The unsung hero in the story of Samuel and Saul is the servant. I am pretty sure I have never heard a sermon about his role in the crowning of Saul as king. He is never named and only referred to as a servant (na ar). He had a “God part” to do and did it well. He is easily compared to Ananias (Acts 9) in the story of Saul the Apostle. He did the job that needed to be done and was never heard of again. Na ar is mentioned nine times before Saul’s signs and only once after them.
In the Strong’s/Vines Concordance the first definition listed is probably not the description of this servant. I think he would have been younger than Saul but not a boy. He was certainly trusted and displayed knowledge of his physical surrounding. He was also spiritually aware because he encouraged Saul to “see the prophet” when he was ready to go home. He had brought his own money, and was willing to use it to resolve the “donkey problem.” He was obedient and loyal to Saul and followed Saul’s leading when the uncle asked about Samuel.
He was honored at the sacrifice because he got to eat with Saul in the main room. But he was not allowed to witness the actual pouring of the oil. He would have seen the results of the anointing because the oil would have been all over Saul’s head. He observed/witnessed the three signs and I cannot believe Saul was not talking about them as they went.
God used an unnamed servant to affect the history of Israel; sometimes we have to do things “just because.” It turned out well for him. Who knows maybe he was Ziba the servant in 2 Samuel 9 who did play a part in the life of Mephibosheth and the story of Lo Debar.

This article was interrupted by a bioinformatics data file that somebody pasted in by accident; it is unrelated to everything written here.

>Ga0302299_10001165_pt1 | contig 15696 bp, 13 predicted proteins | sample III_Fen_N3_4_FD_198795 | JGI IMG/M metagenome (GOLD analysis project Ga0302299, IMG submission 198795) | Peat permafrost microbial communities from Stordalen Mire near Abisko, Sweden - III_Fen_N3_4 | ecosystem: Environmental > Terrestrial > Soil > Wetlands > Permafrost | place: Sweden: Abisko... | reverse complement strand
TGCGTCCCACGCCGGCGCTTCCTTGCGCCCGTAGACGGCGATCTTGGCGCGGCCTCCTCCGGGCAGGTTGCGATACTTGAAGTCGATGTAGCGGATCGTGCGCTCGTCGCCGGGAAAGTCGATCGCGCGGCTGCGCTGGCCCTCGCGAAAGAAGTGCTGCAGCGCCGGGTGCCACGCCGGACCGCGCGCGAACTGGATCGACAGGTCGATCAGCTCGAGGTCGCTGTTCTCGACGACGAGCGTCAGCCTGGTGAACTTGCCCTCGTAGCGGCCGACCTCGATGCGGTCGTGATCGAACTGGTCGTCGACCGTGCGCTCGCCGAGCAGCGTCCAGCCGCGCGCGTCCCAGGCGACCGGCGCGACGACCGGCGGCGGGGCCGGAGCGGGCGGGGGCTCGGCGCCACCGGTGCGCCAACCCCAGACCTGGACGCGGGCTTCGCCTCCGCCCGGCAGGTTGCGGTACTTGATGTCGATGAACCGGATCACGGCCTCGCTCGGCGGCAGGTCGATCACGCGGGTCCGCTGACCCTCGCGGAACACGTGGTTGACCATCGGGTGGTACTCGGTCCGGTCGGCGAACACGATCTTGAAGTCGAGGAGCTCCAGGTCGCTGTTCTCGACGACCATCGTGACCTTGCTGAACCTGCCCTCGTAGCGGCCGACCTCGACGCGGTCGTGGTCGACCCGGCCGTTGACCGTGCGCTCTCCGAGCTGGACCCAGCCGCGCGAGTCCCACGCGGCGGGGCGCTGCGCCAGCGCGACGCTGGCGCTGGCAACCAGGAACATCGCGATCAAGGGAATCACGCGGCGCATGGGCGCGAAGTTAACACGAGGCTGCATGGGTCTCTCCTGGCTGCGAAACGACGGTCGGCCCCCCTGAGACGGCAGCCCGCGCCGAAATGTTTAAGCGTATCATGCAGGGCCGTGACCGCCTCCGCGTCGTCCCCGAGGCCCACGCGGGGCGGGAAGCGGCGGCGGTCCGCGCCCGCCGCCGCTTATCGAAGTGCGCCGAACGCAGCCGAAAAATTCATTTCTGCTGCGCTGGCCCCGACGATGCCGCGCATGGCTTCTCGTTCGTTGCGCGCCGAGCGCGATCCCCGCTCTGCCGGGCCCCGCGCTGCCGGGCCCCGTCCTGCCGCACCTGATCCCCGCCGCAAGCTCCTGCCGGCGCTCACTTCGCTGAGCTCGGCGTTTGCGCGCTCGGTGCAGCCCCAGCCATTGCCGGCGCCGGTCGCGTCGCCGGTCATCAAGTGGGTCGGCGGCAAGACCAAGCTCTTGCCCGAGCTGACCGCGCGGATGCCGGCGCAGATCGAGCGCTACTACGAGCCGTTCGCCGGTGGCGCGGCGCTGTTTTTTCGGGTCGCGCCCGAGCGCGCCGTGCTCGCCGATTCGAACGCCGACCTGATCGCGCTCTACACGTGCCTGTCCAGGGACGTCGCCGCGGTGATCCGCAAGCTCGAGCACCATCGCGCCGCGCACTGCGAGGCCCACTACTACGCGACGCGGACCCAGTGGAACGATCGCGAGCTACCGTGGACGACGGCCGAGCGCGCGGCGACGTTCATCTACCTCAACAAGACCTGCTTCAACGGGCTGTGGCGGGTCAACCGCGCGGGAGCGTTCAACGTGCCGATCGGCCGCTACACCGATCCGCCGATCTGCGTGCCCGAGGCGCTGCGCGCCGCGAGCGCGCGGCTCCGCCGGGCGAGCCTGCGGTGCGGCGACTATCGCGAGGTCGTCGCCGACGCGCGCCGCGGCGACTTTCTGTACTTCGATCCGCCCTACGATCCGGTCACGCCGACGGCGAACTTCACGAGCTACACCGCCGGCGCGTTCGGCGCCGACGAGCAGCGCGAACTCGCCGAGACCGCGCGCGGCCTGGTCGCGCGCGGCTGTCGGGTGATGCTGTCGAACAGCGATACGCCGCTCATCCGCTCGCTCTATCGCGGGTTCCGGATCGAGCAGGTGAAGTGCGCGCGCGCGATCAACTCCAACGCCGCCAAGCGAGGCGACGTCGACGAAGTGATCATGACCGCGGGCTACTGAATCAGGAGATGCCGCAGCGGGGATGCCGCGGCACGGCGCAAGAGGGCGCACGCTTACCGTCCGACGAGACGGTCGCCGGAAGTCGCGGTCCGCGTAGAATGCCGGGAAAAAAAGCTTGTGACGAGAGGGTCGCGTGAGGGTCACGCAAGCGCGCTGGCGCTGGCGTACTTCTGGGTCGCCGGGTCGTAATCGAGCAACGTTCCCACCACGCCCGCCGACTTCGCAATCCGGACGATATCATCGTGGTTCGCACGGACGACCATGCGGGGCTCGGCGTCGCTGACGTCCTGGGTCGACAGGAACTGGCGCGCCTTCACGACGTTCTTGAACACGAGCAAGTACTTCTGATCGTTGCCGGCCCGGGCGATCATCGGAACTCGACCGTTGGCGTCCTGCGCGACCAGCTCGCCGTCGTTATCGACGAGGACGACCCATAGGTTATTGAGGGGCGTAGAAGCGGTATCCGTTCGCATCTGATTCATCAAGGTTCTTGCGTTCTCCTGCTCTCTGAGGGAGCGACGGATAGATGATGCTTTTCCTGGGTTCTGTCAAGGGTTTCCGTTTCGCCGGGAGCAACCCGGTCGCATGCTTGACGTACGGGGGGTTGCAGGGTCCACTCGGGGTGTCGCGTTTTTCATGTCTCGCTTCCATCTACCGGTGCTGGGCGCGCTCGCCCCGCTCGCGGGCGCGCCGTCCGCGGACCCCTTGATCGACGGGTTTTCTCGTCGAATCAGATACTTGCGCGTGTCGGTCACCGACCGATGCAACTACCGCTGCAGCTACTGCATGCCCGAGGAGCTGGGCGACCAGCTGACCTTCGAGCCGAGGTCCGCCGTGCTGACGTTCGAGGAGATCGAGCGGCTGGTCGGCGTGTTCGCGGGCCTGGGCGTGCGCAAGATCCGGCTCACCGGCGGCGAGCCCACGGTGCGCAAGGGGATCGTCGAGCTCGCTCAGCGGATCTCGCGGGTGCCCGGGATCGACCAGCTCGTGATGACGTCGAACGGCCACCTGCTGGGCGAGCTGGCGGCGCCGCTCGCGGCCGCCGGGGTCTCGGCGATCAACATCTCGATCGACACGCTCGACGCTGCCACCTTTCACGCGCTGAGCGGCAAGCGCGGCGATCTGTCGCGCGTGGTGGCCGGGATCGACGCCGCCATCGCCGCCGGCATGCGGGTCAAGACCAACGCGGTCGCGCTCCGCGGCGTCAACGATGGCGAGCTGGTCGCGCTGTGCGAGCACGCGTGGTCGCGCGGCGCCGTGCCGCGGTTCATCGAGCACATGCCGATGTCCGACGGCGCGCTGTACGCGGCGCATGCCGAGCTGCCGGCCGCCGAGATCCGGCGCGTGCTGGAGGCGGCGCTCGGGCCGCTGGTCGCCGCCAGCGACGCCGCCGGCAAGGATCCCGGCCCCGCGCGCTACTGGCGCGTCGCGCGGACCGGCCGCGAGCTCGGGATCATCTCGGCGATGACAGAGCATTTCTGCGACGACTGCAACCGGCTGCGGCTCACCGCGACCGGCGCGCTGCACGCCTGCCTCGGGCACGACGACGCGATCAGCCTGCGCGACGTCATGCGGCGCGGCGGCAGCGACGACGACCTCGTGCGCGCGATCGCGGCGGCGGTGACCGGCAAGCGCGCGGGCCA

Samuel, the last Judge of Israel, got to anoint the first two kings of Israel. The anointing of Saul, son of Kish, is told in 1 Samuel 9 & 10, while the anointing of David is in Chapter 16. Samuel had lead Israel since his youth and had been a prophet (seer) as well as the judge/leader of the nation. God revealed Himself to Samuel by visitation and His written Word and had used him in mighty ways.
Even with these credentials, the anointing of Saul and David was a faith act for Samuel. He got the “word of knowledge” about the tribe of Saul and his mission; he was even given the knowledge about the donkeys, but no name. Samuel had even made dinner plans (9:23), especially for Saul.
In 1 Samuel 10, the actual applying of the oil occurs with a very intriguing set of “signs” that had to be fulfilled. These were Saul’s faith builders; I will have more on them in another post.
There are some differences and similarities in the anointings that Samuel performed. Both Saul and David were anointed a second time in front of the nation. Saul’s first anointing was a very private affair; while David’s first one was done in front of his family and the other guest (possibly) at the sacrifice. Saul received the list of signs that were to be done and it seems that he took his office fairly soon. David, on the other hand, waited many years for the second anointing and him receiving his kingdom. It seems to me that Samuel spent quality time with Saul after the meal (9:25, 26) and again when they met in Gilgal (10: 8), but David only had the time when they were hiding from King Saul (19:18).